first_imgThe Batesville Lady Bulldogs and The Milan Lady Indians advanced on in The Girls Tennis Sectionals at South Dearborn despite not getting all of their games in due to the inclement weather.The Lady Bulldogs blanked the host Lady Knights 3-0 while The Lady Indians whitewashed The Lawrenceburg Lady Tigers 3-0.Batesville and South Dearborn will finish up their two remaining events, but Milan and Lawrenceburg will not.Batesville will battle The Lady Trojans of East Central and Milan will take on The Lady Twisters of Oldenburg Academy on Friday with the winners playing for The Sectional Championships on Saturday.Submitted by the IHSAA.last_img

New law requires students to repeat third grade if they do not meet reading benchmarks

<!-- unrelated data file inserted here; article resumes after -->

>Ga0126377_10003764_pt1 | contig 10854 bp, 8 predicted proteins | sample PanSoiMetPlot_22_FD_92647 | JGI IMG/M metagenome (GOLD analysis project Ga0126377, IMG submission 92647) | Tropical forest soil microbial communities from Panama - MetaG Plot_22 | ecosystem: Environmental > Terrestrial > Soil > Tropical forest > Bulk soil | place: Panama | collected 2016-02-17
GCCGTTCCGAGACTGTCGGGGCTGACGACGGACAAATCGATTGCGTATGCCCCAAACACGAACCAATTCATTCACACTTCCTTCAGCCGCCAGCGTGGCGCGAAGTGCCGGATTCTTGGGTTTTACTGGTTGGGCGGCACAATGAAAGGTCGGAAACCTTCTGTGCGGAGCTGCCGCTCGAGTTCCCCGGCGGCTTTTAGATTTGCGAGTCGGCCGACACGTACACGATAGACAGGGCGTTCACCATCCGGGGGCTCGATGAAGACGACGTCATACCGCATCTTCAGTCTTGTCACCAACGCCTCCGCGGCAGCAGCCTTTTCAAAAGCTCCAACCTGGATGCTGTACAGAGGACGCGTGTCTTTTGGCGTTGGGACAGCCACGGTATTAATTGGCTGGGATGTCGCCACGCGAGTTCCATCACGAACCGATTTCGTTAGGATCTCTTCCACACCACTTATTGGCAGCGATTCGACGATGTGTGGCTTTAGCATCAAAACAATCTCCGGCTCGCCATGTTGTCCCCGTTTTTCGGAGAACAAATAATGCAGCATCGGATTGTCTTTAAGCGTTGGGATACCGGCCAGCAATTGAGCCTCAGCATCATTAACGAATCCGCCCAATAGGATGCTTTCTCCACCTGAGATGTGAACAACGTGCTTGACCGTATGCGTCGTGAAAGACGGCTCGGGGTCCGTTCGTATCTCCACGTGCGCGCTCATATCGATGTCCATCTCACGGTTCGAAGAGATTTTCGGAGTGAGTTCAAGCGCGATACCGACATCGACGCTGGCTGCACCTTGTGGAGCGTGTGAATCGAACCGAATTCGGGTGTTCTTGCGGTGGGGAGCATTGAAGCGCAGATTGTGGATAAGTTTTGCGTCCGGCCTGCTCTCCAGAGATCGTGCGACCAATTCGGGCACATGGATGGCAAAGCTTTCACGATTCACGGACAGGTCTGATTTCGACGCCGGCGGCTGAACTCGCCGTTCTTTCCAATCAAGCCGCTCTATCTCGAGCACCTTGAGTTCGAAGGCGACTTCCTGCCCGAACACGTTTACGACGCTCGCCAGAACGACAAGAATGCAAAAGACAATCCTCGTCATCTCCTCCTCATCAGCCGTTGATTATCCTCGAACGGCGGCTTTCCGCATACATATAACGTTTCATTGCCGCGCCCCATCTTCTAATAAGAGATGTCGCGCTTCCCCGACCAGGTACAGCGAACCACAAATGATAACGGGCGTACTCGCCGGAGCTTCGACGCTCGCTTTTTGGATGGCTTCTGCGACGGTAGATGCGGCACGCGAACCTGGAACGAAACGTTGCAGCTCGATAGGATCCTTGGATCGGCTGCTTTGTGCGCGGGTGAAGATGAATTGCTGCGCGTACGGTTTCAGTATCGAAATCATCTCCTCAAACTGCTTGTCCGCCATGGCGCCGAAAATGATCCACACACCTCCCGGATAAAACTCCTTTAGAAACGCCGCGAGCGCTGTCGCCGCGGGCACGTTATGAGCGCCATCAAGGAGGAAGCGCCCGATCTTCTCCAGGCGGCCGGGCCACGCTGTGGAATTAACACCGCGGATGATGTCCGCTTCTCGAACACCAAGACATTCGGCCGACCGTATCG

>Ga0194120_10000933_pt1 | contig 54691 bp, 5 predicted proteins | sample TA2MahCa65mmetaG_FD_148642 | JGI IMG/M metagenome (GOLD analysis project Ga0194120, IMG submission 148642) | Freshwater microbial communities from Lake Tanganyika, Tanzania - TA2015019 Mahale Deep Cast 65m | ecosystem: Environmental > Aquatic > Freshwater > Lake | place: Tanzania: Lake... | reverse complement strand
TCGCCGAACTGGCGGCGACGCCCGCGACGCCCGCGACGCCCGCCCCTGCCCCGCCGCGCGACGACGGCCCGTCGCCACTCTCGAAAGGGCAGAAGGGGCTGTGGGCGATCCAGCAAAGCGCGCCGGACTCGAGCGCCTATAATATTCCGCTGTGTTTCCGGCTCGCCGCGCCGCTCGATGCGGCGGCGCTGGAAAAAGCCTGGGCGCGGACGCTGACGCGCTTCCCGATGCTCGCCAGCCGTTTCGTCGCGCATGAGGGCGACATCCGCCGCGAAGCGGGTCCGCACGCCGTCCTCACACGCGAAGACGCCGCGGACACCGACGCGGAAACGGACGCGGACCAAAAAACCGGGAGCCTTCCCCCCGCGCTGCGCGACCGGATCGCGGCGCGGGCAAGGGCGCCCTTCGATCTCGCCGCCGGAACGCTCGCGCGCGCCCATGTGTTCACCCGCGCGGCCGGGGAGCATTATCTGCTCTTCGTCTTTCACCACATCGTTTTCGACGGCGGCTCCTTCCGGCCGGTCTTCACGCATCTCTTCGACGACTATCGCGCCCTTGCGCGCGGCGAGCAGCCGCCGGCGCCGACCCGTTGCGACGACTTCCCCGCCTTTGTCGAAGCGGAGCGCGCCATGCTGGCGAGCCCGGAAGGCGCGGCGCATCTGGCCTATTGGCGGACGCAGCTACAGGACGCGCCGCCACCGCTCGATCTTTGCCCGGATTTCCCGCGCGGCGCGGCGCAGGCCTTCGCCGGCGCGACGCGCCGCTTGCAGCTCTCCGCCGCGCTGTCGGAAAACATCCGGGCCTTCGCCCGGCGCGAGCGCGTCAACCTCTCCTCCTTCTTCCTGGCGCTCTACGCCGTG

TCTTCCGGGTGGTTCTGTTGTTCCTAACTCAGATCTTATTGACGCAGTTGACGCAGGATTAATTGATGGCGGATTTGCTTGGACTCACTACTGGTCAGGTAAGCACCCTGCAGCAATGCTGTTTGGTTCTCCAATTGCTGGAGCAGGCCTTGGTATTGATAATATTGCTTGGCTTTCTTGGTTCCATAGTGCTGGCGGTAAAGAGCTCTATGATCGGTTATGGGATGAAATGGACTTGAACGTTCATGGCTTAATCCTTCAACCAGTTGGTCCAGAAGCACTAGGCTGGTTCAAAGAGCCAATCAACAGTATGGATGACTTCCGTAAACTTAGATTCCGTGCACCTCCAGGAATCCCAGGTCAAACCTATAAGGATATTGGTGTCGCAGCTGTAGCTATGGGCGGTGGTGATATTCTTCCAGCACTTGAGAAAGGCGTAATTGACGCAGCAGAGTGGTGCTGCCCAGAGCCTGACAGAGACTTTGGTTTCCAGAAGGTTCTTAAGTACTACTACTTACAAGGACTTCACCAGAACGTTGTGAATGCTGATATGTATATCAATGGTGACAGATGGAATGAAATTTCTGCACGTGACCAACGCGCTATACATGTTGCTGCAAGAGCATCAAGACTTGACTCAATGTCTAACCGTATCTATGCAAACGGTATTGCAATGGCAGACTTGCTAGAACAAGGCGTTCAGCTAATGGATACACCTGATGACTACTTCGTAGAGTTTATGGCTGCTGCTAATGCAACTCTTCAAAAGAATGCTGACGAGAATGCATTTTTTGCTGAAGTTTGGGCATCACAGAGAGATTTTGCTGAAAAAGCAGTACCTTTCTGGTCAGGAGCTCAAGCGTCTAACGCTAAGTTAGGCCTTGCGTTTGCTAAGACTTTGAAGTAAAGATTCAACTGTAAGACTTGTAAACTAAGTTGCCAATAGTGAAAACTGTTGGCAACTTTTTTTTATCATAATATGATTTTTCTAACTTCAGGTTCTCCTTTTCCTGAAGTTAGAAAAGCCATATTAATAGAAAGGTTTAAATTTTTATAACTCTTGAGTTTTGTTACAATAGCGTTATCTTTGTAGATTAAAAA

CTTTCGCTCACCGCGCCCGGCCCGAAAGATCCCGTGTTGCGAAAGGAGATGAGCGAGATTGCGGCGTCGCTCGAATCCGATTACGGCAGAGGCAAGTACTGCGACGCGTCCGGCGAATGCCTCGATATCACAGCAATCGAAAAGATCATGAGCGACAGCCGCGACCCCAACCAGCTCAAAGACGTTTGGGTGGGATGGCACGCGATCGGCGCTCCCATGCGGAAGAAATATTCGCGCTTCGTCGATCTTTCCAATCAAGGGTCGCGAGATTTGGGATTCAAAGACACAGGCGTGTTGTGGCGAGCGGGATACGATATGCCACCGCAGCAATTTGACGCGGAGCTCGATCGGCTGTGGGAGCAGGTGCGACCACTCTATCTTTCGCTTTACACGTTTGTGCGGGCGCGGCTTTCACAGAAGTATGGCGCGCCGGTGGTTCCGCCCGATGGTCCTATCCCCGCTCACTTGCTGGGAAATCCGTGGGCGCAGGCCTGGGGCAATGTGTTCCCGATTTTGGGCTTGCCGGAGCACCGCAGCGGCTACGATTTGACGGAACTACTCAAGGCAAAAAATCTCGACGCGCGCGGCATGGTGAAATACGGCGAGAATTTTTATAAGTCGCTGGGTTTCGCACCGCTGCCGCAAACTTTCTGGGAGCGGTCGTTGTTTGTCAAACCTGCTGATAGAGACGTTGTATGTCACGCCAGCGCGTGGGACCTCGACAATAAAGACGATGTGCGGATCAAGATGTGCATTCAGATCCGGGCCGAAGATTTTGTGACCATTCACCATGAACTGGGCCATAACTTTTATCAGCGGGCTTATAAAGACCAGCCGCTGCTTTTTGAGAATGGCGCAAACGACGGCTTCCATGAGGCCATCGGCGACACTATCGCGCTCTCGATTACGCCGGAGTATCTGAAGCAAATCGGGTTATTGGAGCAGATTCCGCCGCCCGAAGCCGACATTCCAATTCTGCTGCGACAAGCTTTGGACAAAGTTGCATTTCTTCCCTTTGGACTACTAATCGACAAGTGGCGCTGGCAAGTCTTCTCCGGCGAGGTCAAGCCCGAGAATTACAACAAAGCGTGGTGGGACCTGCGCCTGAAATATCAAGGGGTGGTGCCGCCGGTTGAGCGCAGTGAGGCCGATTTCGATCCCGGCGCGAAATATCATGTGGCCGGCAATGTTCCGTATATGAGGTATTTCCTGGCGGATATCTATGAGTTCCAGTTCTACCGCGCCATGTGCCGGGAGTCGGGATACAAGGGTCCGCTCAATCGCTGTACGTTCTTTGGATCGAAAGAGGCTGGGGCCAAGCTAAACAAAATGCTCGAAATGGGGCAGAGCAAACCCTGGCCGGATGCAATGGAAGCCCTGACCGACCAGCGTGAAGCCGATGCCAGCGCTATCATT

first_imgAddThis Sharing ButtonsShare to FacebookFacebookShare to TwitterTwitterShare to MoreAddThisALPENA, MICH — Parents and kids are getting reacquainted with schools around the district with class starting in just five days. Pressure is especially heavy on third grade students and parents to reach reading benchmarks.Third grade students across Michigan will be held back at the end of the school year if they’re behind a second grade reading level. Parent Involvement Coordinator for Alpena Public Schools, Lee Fitzpatrick, says he’s making it his mission to ensure that doesn’t happen.The legislation, intending to improve literacy, was initially passed in 2016, but is just starting to affect families. Fitzpatrick says,“Literacy for citizens is forever. It’s going to impact your ability to earn wages. It’s going to impact your ability to navigate your community and your everyday life. It’s going to majorly impact whether you can do biology, or math, or any other subject.”To determine if a student is ready to move onto the fourth grade, students’ reading abilities will be tested at the beginning and end of each school year.“M-STEP, which all Michigan students have to take in that grade, that’s the test that in spring of their third grade year, that they have to hit within that one year margin of the test score in order to be able to move.”The new law puts pressure on parents to spend extra time reading with their students at home. Third grade parent, Kristen Barden, is doing extra work at home to make sure her students exceed the benchmark.“As a third grade parent, it is a little difficult, because as a well-rounded student if you miss on the reading, then you might get held back, but what we just do is what’s asked of us, which is the 20 minutes a day.”Fitzpatrick says the district is also doing is doing everything possible to prepare students to move to the next level.“There’s been a lot of preparation over the last several years. We’ve done summer reading programs, we’ve tried to educate families in our communities about the importance of this law, and most importantly, put in extra support for students, K, one and two, that were not at the level that we’d like them to be at, and they’d like to be at, in order to try and bring them up as quickly as possible.”AddThis Sharing ButtonsShare to FacebookFacebookShare to TwitterTwitterShare to MoreAddThis Tags: alpena, APS, Literacy, Reading, reading law, third gradeContinue ReadingPrevious City of Alpena Risk Reduction Officer, Andy Marceau, selected for state fire safety boardNext Star Wars Artist Visits Bob’s Bullpen in Alpenalast_img read more